Internet Hate and the Law
But while general advocacy is protected, there are limits to certain other forms of speech. In the last few years, we have seen an increasing number of legal cases dealing with threats made over the Internet and related material. The outcome of these cases has made it clear that the protection offered to Internet speech under the First Amendment has its limits.
On Sept. 20, 1996, a former student at the University of California at Irvine sent an E-mail message to 62 Asian students. It said, in part, "I personally will make it my life career to kill everyone of you personally. OK? That's how determined I am," and was signed, "Asian Hater."
The case brought against Richard Machado, then 19, was the first U.S. prosecution of an E-mail threat. ... Although the first case resulted in a mistrial, Machado was eventually convicted of two misdemeanor counts and sentenced to a year in prison. Legal analysts said later that the case showed that threats made on the Internet were no different than those made by telephone or mail. ...
In any event, the Machado case was followed by others — a disproportionate number of which seemed to occur on or around college campuses.
Just months after winning the Machado conviction in 1998, the federal government prosecuted the sender of anti-Hispanic E-mail death threats to 67 students and employees of California State University in Los Angeles, the Massachusetts Institute of Technology and other institutions.
Eventually, Kingman Quon, an Asian-American student, was convicted of sending the E-mail, which said, in part, "I hate your race. I want you all to die. ... I'm going to come down and kill your wetback, affirmative action ass." Quon was sentenced to serve two years in federal prison.
Last year, a federal court in Oregon ruled on an Internet lawsuit that may signal the beginning of an expansive view of what constitutes a "threat" over the Internet. The suit was filed by Planned Parenthood, an abortion rights group, and several physicians who provide abortions.
It targeted 12 hard-line abortion opponents for helping to create printed "Wanted" posters featuring abortion doctors and an Internet site called "The Nuremberg Files." The site, amid graphics of dripping blood, carried a list of some 225 abortion providers and, in many cases, their home addresses, phone numbers, automobile descriptions and license numbers, and other personal details clearly helpful to anyone who wanted to kill them.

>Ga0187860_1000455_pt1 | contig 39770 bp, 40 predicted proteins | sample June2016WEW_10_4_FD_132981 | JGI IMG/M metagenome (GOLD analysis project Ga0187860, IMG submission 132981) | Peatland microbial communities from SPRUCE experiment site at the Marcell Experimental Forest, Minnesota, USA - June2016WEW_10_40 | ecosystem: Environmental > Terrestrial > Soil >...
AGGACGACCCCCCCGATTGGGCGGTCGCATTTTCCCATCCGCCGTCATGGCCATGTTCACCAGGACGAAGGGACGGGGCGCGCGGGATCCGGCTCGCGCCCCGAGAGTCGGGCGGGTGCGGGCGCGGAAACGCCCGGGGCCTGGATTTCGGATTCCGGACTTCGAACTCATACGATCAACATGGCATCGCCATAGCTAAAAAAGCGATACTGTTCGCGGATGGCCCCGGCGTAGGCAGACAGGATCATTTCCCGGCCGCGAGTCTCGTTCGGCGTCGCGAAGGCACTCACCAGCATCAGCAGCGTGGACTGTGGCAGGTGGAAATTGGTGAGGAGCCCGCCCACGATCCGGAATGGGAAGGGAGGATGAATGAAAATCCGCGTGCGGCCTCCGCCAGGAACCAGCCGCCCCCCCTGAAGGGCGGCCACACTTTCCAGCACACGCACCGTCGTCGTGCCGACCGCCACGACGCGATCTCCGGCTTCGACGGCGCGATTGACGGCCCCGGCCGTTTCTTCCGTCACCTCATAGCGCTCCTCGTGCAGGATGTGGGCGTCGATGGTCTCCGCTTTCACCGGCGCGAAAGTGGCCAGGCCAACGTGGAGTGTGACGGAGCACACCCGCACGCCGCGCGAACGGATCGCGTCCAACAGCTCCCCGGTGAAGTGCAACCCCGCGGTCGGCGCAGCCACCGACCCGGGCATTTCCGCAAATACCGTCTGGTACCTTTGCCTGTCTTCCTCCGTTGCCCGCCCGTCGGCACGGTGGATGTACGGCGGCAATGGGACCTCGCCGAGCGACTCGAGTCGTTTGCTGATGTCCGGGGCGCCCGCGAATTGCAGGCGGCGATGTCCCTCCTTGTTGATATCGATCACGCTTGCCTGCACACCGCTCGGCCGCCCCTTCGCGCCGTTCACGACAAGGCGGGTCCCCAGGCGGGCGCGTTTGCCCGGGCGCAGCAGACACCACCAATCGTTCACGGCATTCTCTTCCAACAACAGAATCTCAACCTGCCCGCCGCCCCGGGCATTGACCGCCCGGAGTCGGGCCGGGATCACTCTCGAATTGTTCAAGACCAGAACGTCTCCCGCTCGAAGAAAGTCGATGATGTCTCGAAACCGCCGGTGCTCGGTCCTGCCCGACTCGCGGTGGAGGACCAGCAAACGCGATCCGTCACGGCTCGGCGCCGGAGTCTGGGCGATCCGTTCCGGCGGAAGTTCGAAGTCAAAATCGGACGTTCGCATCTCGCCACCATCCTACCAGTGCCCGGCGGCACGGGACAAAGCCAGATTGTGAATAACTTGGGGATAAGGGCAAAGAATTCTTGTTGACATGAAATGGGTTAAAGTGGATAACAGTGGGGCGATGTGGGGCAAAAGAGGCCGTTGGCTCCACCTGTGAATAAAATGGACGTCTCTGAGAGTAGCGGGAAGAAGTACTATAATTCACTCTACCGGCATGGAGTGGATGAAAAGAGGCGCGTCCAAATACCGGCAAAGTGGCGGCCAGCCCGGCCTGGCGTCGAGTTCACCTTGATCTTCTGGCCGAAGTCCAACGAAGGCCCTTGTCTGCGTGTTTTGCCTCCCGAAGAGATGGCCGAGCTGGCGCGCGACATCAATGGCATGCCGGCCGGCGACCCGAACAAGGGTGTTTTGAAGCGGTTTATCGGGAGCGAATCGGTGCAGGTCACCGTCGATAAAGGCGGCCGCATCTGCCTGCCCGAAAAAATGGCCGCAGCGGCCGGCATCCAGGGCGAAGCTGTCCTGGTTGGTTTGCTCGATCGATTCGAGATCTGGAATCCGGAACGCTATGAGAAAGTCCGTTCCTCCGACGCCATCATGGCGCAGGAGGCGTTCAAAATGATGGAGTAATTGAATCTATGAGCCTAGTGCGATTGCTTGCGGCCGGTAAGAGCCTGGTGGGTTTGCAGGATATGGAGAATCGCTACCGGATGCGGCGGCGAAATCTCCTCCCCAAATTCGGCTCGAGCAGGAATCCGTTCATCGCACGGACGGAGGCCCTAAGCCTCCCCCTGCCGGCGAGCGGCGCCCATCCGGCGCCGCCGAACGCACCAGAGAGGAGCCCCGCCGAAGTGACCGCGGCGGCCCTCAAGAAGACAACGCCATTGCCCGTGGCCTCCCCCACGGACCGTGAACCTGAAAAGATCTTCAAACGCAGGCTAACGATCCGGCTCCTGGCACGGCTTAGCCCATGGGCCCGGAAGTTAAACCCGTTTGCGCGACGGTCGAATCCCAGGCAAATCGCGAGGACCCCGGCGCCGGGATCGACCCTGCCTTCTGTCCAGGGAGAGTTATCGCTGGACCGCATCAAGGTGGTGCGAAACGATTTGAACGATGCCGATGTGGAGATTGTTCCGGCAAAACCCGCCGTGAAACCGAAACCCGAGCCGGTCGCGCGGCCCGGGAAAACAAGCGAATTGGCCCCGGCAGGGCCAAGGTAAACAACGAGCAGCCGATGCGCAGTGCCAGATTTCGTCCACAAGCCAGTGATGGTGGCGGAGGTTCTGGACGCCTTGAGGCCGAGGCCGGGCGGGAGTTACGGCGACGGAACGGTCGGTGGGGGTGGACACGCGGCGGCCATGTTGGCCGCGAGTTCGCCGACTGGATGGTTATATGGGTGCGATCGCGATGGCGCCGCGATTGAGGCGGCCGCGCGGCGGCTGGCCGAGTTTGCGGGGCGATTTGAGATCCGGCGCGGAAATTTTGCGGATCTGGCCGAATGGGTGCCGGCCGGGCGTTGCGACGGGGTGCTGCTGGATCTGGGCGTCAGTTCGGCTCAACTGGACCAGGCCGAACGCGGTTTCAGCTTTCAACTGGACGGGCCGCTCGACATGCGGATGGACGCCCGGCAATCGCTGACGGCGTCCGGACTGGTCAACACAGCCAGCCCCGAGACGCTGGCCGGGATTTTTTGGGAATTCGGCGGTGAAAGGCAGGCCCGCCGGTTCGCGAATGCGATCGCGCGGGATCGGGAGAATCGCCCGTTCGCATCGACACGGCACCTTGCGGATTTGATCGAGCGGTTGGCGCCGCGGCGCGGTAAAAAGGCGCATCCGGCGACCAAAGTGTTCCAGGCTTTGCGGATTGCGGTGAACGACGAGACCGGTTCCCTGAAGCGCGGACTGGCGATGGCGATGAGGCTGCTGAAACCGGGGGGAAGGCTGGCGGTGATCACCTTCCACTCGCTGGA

When an abortion doctor was killed — seven have been murdered in the United States since 1993 — a line was drawn through his name. Those wounded had their names listed in gray. While the site and posters did not specifically advocate murder, the site was linked to a letter from a convicted doctor-killer describing the joy he felt when murdering his victim.
The theory of the lawsuit was that publicizing the names of doctors violated a federal law meant to protect the public's access to abortion facilities. The defense called it free speech.
'True Threats' and New Laws
In hearing the case, the federal judge said that jurors should consider the "alleged threats ... in light of their entire factual context, including the surrounding events and the reaction of their listeners." Whether or not the alleged threats were "true threats" would then be determined by the "objective, speaker-based test."
That is, the jury would need to decide if a "reasonable" person would foresee that the targets of the "threats" would interpret them as a serious expression of intent to do harm.
The jury thought so. On February 2, 1999, it awarded the plaintiffs a $107.9 million judgment — whopping, even by American standards. The judge who presided over the case, Robert E. Jones, said that the "wanted" posters and Web site were "blatant and illegal communication of true threats to kill."
In addition to roundly endorsing the jury verdict, he ordered defendants to stop publishing "Wanted" posters and contributing information to the Nuremberg Files Web site. Some think the ruling may be overturned on appeal. ...
Legislative bodies as well as the courts have tried to tackle the problems posed by hate speech on the Internet.
In the last year, U.S. senators have attempted — unsuccessfully so far — to force public libraries to use Internet filtering software capable of screening out hate and pornography sites on computers used by children; to require Internet service providers (ISPS) to offer such software to their customers free or at cost; and to make it a crime to 'teach or demonstrate" how to make explosives and other destructive devices.
The state of Arizona, on the other hand, did pass a law in 1999 that mandates that public schools and libraries use filtering software. The institutions will be required to either put software on their computers or buy Internet access from an ISP that provides software.
This completes a survey of the major legal issues currently surrounding the Internet and hate sites and propaganda in America. Although the U.S. Supreme Court has said that the Internet is more like the print media than the broadcast media for First Amendment purposes, the contours of the law are by no means settled.
As the Internet becomes more and more pervasive, more cases like the Planned Parenthood case in Oregon ... will test the boundaries of the law, and more legislative initiatives can be expected.